In the end of the story 'The Mark of the Beast', the narrator, Strickland goes into a fit of hysterics over the Gods.
Kingdom Hearts characters
Book of Revelation
Kingdom Hearts is a series of action role-playing games developed and published by Square Enix (formerly Square). It is the result of a collaboration between Square Enix and Disney Interactive Studios. Kingdom Hearts is a crossover of various Disney settings based in a universe made specifically for the series. The series features a mixture of familiar Disney, Final Fantasy and The World Ends with You characters, as well as several new characters designed by Tetsuya Nomura. In addition, it has an all-star voice cast which includes many of the Disney characters' official voice actors.
The series centers on Sora's search for his friends and his encounters with various Disney and Final Fantasy characters along the way. Players primarily control Sora, though there are numerous characters that join Sora's party as computer controlled members. The majority of the characters were introduced in the original game Kingdom Hearts. Subsequent installments including Chain of Memories, Kingdom Hearts II, 358/2 Days, Birth by Sleep and coded featured several new original, Disney and Final Fantasy characters while the most recent game Dream Drop Distance introduces several characters from Square Enix's The World Ends with You.
The Book of Revelation, often known simply as Revelation or the Apocalypse, is the final book of the New Testament and occupies a central part in Christian eschatology. Written in Koine Greek, its title is derived from the first word of the text, apokalypsis, meaning "unveiling" or "revelation." The author of the work identifies himself in the text as "John" and says that he was on Patmos, an island in the Aegean, when he was instructed by a heavenly figure to write down the contents of a vision. This John is traditionally supposed to be John the Apostle, although some historical-critical scholarship reject this view. Recent scholarship has suggested other possibilities including a putative figure given the name John of Patmos. Most modern scholars believe it was written around AD 95, with some believing it dates from around AD 70.
The book spans three literary genres: epistolary, apocalyptic, and prophetic. It begins with an epistolary address to the reader followed by an apocalyptic description of a complex series of events derived from prophetic visions which the author has seen. These include the appearance of a number of figures and images which have become important in Christian eschatology, such as the Whore of Babylon and the Beast, and culminate in the Second Coming of Jesus Christ. The obscure and extravagant imagery has led to a wide variety of interpretations: historicist interpretations see in Revelation a broad view of history; preterist interpretations treat Revelation as mostly referring to the events of the apostolic era (1st century), or—at the latest—the fall of the Roman Empire; futurists believe that Revelation describes future events; and symbolic or idealist interpretations consider that Revelation does not refer to actual people or events, but is an allegory of the spiritual path and the ongoing struggle between good and evil.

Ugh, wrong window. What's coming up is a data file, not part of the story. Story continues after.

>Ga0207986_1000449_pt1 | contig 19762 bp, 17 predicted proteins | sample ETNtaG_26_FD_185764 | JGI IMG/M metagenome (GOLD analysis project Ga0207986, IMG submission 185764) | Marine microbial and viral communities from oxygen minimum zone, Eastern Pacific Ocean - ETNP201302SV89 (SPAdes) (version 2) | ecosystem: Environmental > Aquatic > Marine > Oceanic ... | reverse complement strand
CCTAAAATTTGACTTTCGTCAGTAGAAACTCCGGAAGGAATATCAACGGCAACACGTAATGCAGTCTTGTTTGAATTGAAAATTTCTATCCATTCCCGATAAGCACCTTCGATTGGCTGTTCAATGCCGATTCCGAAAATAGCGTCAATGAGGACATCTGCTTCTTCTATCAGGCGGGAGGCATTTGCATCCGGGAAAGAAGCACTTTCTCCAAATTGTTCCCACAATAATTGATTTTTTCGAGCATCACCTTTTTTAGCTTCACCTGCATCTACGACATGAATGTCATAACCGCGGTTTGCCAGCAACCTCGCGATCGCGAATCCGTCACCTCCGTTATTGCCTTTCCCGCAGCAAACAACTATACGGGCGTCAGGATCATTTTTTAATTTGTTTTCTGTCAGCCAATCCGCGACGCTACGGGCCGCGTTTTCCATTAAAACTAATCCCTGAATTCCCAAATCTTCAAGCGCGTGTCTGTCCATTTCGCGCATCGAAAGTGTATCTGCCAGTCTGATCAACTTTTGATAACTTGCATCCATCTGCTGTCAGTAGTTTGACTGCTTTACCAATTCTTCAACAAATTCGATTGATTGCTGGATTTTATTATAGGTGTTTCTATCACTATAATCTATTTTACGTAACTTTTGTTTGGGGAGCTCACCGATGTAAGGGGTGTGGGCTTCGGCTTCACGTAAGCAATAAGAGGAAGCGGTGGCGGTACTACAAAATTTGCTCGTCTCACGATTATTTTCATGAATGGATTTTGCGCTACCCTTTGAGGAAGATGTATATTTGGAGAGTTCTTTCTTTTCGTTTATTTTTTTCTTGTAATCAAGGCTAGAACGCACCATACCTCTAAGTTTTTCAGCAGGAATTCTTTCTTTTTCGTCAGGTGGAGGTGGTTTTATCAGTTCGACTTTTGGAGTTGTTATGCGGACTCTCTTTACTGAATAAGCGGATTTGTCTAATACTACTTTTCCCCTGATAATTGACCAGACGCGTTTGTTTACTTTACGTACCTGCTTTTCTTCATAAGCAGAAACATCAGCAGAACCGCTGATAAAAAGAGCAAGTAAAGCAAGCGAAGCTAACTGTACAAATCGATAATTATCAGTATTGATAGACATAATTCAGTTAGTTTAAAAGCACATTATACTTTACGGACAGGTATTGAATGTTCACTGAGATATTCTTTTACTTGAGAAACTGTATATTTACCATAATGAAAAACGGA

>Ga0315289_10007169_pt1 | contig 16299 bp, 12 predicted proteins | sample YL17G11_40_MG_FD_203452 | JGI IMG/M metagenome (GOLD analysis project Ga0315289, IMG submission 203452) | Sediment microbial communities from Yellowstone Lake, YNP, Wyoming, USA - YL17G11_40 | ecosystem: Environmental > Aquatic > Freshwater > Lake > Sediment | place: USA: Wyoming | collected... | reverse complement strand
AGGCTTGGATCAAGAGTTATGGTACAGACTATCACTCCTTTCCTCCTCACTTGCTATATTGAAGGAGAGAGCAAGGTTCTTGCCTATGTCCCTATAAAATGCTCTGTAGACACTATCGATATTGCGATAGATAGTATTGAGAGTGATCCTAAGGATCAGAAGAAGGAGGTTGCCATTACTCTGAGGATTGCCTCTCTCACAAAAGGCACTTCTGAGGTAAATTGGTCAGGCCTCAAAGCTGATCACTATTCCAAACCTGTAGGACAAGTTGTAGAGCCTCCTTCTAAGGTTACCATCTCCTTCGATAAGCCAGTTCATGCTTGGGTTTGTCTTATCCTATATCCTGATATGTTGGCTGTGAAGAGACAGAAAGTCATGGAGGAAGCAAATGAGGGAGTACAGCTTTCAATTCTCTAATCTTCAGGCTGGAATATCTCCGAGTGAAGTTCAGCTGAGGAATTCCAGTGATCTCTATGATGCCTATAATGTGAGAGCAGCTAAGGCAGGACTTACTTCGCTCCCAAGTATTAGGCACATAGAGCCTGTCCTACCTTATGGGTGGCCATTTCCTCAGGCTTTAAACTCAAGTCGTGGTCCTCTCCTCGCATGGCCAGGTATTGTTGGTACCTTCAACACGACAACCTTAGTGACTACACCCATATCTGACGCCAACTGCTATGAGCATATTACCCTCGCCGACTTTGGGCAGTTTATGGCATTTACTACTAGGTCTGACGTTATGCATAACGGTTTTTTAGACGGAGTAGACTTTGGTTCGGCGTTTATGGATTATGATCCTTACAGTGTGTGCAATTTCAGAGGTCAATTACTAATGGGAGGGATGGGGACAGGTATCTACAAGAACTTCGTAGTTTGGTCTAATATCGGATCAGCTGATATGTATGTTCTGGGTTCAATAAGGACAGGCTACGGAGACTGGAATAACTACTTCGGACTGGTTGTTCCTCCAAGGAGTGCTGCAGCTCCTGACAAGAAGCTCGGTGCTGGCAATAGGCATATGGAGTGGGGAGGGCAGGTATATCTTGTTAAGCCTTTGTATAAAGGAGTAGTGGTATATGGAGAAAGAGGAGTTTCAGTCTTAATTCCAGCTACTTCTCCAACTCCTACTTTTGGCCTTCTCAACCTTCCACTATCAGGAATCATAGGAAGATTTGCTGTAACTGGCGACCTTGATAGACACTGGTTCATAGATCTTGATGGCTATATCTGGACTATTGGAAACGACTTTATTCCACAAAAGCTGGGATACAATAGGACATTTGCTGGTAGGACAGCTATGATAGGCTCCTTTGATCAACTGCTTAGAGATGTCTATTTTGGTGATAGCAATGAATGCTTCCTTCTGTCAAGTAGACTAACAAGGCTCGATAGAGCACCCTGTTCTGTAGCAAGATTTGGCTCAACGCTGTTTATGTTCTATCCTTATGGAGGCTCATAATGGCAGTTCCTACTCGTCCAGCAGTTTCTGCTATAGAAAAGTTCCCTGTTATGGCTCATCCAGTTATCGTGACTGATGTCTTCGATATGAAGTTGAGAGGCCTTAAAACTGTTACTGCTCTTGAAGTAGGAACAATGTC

Christian eschatology is a major branch of study within Christian theology. Eschatology, from two Greek words meaning last (ἔσχατος, last) and study (λογία, lit. discourse), is the study of the end of things, whether the end of an individual life, the end of the age, or the end of the world. Broadly speaking, Christian eschatology is the study of the destiny of humankind as it is revealed by the Bible, which is the primary source for all Christian eschatology studies.
The major issues and events in Christian eschatology are death and the afterlife, Heaven and Hell, the Second Coming of Jesus, the Resurrection of the Dead, the Rapture, the Tribulation, Millennialism, the end of the world, the Last Judgment, and the New Heaven and New Earth of the world to come. Eschatological passages are found in many places in the Bible, both in the Old and the New Testaments. There are also many extrabiblical examples of eschatological prophecy, as well as church traditions.
In journalism, a human interest story is a feature story that discusses a person or people in an emotional way. It presents people and their problems, concerns, or achievements in a way that brings about interest, sympathy or motivation in the reader or viewer.
Human interest stories may be "the story behind the story" about an event, organization, or otherwise faceless historical happening, such as about the life of an individual soldier during wartime, an interview with a survivor of a natural disaster, a random act of kindness or profile of someone known for a career achievement.